• Add variety to your exercise. Mix up your routine and try and incorporate activities that challenge coordination and cardiovascular fitness at the same time, such as dancing or an aerobics class.
  • Try and include a combination of different exercise types such as aerobic and strength-based exercise. Including both exercise modes has been shown to be more beneficial in improving cognitive function and overall diabetes management.
  • Stay active both physically and mentally throughout the day. Try and challenge yourself by including activities that are new, complex and outside your normal routine. This could be as simple as switching to your non-dominant hand for tasks around the house, walking a different route to the shops, taking up a creative hobby or trying to learn a new skill (learning an instrument, gardening, creative writing). There are a host of resources you can access online as well. Here is an example you might like to try – Free cognitive activities

Having trouble getting physically active? Why not try one of our programs at Diabetes NSW & ACT!

Many people find starting exercise challenging or confusing.

How much exercise is enough?

What kind of exercise is suitable for me?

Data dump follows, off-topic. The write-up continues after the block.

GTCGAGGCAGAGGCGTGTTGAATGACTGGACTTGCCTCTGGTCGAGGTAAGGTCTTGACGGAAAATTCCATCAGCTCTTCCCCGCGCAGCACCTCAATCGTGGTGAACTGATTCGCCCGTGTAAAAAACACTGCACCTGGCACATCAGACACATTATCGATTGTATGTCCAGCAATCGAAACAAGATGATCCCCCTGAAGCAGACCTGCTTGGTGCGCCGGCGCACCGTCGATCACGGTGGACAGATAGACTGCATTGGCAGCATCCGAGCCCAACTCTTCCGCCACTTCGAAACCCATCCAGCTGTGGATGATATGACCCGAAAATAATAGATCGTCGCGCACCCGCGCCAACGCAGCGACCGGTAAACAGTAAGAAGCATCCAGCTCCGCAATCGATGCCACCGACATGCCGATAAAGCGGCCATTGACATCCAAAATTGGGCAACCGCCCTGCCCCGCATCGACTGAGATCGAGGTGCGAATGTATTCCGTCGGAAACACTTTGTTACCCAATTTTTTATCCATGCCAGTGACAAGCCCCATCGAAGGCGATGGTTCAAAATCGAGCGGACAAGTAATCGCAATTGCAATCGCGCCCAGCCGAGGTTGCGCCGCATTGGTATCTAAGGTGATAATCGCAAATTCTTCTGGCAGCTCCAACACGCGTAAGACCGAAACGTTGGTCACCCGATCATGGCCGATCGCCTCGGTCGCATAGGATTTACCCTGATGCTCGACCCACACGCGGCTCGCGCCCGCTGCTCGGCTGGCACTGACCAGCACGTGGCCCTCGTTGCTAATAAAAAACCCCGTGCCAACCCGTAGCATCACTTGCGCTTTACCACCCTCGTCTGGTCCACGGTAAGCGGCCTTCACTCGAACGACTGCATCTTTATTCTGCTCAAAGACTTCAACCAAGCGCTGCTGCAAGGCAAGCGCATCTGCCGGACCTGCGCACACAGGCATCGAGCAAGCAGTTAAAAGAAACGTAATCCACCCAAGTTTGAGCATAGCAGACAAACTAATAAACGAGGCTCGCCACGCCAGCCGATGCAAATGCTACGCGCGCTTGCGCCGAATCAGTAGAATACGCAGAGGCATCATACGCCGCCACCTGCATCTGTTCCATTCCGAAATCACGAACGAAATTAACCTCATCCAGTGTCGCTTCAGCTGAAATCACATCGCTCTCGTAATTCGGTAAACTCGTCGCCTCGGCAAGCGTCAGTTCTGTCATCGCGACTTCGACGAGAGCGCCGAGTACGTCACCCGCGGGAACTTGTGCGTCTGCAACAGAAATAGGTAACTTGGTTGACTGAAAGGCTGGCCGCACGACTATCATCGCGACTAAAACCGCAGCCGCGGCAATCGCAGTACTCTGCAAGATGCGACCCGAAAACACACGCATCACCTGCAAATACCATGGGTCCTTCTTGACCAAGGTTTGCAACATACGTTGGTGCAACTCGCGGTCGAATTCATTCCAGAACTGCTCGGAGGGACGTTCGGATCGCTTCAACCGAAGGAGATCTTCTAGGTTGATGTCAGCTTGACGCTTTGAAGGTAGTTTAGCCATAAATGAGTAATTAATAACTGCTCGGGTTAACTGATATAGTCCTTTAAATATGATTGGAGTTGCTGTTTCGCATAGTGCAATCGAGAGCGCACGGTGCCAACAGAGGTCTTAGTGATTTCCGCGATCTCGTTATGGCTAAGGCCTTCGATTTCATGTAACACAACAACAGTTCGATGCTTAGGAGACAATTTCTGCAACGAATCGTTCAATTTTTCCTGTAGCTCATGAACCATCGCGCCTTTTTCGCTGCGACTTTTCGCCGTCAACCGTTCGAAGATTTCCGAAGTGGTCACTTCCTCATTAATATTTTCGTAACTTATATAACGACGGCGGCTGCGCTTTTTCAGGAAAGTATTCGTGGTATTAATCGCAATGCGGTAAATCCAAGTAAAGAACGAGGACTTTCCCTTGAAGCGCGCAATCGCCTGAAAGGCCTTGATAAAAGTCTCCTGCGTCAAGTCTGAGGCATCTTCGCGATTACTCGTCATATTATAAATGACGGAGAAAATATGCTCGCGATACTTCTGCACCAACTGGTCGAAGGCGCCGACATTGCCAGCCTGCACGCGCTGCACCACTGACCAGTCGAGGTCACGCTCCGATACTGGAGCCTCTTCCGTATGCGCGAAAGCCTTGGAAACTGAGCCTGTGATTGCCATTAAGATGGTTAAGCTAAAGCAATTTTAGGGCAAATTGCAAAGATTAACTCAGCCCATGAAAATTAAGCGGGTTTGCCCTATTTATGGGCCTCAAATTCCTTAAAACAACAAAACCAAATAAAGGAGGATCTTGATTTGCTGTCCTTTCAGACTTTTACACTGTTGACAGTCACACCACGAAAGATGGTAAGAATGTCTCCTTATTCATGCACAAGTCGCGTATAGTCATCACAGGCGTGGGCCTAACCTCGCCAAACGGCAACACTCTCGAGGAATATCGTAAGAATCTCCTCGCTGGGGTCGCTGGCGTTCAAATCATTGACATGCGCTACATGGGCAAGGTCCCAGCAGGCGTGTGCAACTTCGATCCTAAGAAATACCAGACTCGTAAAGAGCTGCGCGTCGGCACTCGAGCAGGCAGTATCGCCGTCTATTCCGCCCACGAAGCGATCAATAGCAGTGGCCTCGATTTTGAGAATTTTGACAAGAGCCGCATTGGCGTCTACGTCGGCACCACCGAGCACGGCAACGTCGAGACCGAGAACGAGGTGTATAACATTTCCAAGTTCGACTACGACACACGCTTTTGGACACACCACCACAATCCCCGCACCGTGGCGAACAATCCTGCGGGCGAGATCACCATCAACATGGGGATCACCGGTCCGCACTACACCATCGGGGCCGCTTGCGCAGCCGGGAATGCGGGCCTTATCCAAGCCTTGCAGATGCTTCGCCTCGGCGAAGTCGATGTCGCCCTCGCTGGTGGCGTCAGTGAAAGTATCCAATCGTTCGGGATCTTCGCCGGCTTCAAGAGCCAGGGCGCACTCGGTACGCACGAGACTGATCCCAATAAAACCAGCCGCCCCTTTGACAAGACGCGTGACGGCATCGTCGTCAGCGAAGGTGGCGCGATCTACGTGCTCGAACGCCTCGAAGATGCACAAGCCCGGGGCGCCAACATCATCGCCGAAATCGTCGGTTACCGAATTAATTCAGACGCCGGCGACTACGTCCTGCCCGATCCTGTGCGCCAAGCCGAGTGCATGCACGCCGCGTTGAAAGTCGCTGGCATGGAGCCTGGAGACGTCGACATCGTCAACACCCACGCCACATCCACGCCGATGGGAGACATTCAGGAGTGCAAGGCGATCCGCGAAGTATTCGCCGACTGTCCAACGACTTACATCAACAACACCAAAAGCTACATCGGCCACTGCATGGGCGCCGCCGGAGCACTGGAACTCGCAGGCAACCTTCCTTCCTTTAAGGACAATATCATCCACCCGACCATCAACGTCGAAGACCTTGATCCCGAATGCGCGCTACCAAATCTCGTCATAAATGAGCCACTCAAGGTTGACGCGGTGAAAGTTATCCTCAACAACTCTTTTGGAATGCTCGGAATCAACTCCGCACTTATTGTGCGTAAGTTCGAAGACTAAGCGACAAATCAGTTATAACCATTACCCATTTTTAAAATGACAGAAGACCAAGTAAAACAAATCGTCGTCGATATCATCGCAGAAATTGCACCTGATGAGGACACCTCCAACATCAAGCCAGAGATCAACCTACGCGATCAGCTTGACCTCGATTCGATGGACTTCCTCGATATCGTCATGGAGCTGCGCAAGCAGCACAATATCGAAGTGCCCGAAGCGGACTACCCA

How do I get started? 

These are all common questions when trying to make exercise a regular habit.

This is why Diabetes NSW & ACT has designed the Ready, Set, Go Let’s Move workshop and BEAT IT exercise program. If you are registered with NDSS these programs are FREE for you to attend.

Ready, Set, Go Let’s Move is a workshop designed to empower you to take the first step in making exercise a part of your routine. This session lasts 3 hours and you will learn about the positive effects exercise can have on blood glucose levels and have assistance in identifying what could be stopping you from being more active.

Following attendance at this workshop, many people choose to then attend the BEAT IT exercise program.

BEAT IT is an eight-week exercise and lifestyle program designed for people living with diabetes. An Accredited Exercise Physiologist guides you through the program, including an initial one-on-one consultation to ensure the exercises are individualised to meet your goals and needs.

Exercise sessions are held twice a week for one-hour and involve moderate intensity aerobic, strength and balance based exercises as well as education sessions on healthy living topics. Groups consist of 10-15 people who are working towards similar goals of improving health, fitness and overall diabetes management.

A recent study of BEAT IT program results from across NSW and ACT showed that people participating in the BEAT IT program were able to reduce their waist circumference and significantly improve their aerobic fitness, strength, balance, flexibility and mental wellbeing.

If you are interested in joining one of our upcoming programs please visit the Diabetes NSW & ACT website or call us on 1300 136 588.

You don’t need to be an athlete, you just need to move a little more than you did yesterday.

Join our community of over 45,000 people living with diabetes